The City of Mirrors, the final Passage Trilogy book from Justin Cronin

The Bottom Line: For Passage Trilogy fans only. A gorgeously crafted and thoroughly satisfying finale – so long as you’ve read the previous two volumes in sequence.

In Cronin’s brilliant vampire apocalypse novels The Passage and The Twelve, Justin Cronin brilliantly imagined the fall of civilization and humanity’s desperate fight to survive.

Now all is quiet on the horizon—but does silence promise the nightmare’s end or the second coming of unspeakable darkness? At last, this bestselling epic races to its breathtaking finale.

TCity of Mirrors by Justin Croninhe world we knew is gone. What world will rise in its place?

The Twelve have been destroyed and the hundred-year reign of darkness that descended upon the world has ended. The survivors are stepping outside their walls, determined to build society anew—and daring to dream of a hopeful future.

But far from them, in a dead metropolis, he waits: Zero. The First. Father of the Twelve. The anguish that shattered his human life haunts him, and the hatred spawned by his transformation burns bright. His fury will be quenched only when he destroys Amy—humanity’s only hope, the Girl from Nowhere who grew up to rise against him.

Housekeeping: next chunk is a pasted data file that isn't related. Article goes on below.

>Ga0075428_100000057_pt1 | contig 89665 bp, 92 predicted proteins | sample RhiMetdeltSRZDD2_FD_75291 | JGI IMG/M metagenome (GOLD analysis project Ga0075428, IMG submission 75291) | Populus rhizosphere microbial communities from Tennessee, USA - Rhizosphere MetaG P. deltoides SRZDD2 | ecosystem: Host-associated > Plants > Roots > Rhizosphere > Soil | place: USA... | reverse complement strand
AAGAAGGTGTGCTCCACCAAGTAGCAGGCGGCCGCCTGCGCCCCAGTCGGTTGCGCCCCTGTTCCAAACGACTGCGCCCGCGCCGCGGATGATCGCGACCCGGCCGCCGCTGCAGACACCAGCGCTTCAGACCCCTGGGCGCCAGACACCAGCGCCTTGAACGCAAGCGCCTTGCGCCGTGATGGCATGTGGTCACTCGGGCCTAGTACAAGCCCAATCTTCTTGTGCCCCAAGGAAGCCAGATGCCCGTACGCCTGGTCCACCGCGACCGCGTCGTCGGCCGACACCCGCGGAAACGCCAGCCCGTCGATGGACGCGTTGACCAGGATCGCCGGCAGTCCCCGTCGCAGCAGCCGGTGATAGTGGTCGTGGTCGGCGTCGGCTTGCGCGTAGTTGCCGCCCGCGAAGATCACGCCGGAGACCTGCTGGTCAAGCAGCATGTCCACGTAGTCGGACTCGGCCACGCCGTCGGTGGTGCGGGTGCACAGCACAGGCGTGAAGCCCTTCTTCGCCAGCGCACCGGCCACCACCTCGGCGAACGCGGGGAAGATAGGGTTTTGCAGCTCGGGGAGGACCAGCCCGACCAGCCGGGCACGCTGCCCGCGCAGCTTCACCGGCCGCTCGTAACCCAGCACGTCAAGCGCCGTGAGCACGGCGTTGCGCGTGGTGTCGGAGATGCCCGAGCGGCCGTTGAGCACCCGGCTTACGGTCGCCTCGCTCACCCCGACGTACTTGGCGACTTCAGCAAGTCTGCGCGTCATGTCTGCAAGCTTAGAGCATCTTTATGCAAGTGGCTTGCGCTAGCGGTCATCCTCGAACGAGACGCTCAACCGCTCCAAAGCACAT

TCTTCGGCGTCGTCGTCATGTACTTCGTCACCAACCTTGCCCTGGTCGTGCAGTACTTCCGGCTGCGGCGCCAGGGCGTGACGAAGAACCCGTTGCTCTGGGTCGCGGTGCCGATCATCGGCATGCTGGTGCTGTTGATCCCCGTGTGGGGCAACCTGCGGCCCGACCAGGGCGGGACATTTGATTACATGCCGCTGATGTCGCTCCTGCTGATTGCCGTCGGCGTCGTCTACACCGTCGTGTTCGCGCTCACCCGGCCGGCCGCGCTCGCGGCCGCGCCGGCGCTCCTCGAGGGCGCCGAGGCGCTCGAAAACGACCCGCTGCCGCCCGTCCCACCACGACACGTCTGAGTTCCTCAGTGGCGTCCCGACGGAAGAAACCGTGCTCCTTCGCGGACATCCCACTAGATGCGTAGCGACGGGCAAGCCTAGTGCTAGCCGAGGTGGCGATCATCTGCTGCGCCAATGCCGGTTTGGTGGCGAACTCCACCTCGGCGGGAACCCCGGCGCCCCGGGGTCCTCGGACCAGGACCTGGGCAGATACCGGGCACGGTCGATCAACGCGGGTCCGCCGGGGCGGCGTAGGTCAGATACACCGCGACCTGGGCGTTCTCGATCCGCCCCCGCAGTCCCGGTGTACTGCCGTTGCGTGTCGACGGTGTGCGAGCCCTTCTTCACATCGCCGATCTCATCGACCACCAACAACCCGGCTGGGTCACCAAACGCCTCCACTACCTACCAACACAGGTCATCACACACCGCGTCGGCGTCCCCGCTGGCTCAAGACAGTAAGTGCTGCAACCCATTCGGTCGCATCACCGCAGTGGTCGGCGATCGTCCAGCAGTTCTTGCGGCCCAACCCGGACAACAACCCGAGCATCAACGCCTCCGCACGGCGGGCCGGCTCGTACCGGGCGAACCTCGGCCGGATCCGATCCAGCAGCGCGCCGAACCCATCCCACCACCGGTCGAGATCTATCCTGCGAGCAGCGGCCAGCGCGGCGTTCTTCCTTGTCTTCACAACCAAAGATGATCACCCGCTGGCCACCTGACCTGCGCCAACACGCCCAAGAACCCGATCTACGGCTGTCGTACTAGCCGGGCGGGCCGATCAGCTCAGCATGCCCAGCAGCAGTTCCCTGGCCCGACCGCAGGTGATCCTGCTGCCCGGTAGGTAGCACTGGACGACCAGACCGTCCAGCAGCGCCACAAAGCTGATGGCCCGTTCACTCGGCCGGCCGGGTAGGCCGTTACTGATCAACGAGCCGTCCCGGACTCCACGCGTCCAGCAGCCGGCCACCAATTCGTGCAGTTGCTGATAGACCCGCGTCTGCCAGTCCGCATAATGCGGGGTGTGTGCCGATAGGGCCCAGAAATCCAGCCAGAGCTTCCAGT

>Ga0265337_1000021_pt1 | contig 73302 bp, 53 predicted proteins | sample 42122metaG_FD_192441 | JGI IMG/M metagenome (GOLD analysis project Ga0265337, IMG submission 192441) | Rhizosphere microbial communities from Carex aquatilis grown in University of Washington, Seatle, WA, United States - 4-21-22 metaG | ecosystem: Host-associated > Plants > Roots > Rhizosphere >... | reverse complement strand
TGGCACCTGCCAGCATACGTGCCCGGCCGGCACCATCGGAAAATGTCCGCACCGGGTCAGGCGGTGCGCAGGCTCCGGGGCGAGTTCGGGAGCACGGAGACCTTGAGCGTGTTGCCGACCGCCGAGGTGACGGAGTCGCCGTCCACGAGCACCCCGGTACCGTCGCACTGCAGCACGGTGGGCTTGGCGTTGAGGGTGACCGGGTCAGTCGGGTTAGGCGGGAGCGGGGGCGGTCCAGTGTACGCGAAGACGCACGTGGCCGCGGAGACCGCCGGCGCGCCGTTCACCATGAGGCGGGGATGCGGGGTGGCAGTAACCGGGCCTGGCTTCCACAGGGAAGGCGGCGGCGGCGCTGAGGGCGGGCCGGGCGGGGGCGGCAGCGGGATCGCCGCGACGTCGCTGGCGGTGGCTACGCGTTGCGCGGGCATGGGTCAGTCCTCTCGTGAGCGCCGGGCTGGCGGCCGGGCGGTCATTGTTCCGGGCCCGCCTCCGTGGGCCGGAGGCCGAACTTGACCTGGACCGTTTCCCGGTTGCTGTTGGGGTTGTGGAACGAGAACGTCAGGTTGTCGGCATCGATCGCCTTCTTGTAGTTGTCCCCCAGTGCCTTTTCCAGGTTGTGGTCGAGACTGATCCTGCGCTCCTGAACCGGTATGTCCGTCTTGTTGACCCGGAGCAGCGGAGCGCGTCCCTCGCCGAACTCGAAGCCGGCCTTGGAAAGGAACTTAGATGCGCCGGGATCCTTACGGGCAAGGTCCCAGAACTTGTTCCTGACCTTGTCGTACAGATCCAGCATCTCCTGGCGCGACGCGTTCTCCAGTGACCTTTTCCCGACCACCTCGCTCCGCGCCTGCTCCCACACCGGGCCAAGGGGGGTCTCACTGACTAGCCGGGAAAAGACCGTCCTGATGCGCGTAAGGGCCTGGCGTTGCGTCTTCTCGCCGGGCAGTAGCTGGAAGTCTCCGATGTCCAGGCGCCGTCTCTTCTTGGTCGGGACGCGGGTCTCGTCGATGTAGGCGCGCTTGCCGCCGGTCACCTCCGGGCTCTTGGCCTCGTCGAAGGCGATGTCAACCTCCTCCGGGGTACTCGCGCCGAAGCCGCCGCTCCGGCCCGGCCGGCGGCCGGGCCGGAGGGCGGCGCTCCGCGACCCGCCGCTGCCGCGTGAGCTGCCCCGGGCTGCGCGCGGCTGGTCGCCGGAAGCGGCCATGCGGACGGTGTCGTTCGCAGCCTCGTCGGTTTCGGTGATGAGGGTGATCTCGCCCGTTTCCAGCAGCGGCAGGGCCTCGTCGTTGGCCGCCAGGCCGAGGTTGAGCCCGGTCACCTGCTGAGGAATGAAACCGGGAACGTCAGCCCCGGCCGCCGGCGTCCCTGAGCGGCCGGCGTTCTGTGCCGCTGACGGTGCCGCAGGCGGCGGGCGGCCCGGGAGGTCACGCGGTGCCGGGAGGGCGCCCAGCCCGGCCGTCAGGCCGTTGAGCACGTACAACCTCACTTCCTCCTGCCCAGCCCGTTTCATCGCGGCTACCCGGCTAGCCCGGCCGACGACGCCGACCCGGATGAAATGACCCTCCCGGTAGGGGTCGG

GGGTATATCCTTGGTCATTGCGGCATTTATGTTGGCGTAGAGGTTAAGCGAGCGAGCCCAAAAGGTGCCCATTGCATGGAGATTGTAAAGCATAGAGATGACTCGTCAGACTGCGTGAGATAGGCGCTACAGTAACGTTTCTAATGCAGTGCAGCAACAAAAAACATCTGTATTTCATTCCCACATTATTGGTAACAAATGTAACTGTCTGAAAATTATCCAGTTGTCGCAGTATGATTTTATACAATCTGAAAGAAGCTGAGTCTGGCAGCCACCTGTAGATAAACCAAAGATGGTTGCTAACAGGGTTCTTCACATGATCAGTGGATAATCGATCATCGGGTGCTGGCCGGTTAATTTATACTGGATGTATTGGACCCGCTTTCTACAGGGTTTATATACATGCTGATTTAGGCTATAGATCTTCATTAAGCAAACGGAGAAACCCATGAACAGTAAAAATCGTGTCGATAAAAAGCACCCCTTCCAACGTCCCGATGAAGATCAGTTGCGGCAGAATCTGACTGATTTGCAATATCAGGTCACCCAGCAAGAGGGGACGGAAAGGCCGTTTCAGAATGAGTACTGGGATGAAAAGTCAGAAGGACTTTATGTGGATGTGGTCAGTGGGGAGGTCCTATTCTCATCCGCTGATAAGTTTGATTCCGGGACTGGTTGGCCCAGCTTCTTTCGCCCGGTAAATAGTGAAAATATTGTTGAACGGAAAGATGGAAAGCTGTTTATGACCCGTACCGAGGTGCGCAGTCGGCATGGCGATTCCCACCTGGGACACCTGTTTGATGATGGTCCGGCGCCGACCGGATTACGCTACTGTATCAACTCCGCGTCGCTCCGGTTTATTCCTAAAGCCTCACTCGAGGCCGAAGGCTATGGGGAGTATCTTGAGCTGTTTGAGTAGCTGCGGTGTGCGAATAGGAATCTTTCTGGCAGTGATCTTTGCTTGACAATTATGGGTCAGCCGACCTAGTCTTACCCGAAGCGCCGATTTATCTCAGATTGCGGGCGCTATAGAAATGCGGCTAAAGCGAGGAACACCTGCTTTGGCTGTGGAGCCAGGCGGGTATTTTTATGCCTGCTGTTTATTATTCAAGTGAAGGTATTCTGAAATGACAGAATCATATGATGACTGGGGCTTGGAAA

One last time light and dark will clash, and at last Amy and her friends will know their fate.

If that plot description makes any sense to you at all, you’re already a Cronin fan (for all others, it’s surely completely incomprehensible). From the book’s very first few pages – a recap written in prose that reads like Bible verses – the novel makes great effort to tie together the great saga that as come before it. And yet much like Game of Thrones, which juggles a massive cast and intermingling story lines, the book contains passages that go on for hundreds of words at a time before naming the character that is being described. For that reason and others, re-reading the last 100 or so pages from The Twelve will make for a much smoother reading experience before entering this third and final book. But about 25% of the way in, once the book has sufficiently loosened itself of necessary backstory (and there is lots of it), the narrative picks up speed and comes into its own as a worthy finale to an exceptional series. All things considered, Cronin has completed the most ambitious and satisfying work derivative of the vampire myth in the 21st century.

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Bella Wright

Bella Wright blogs about books, film and media.

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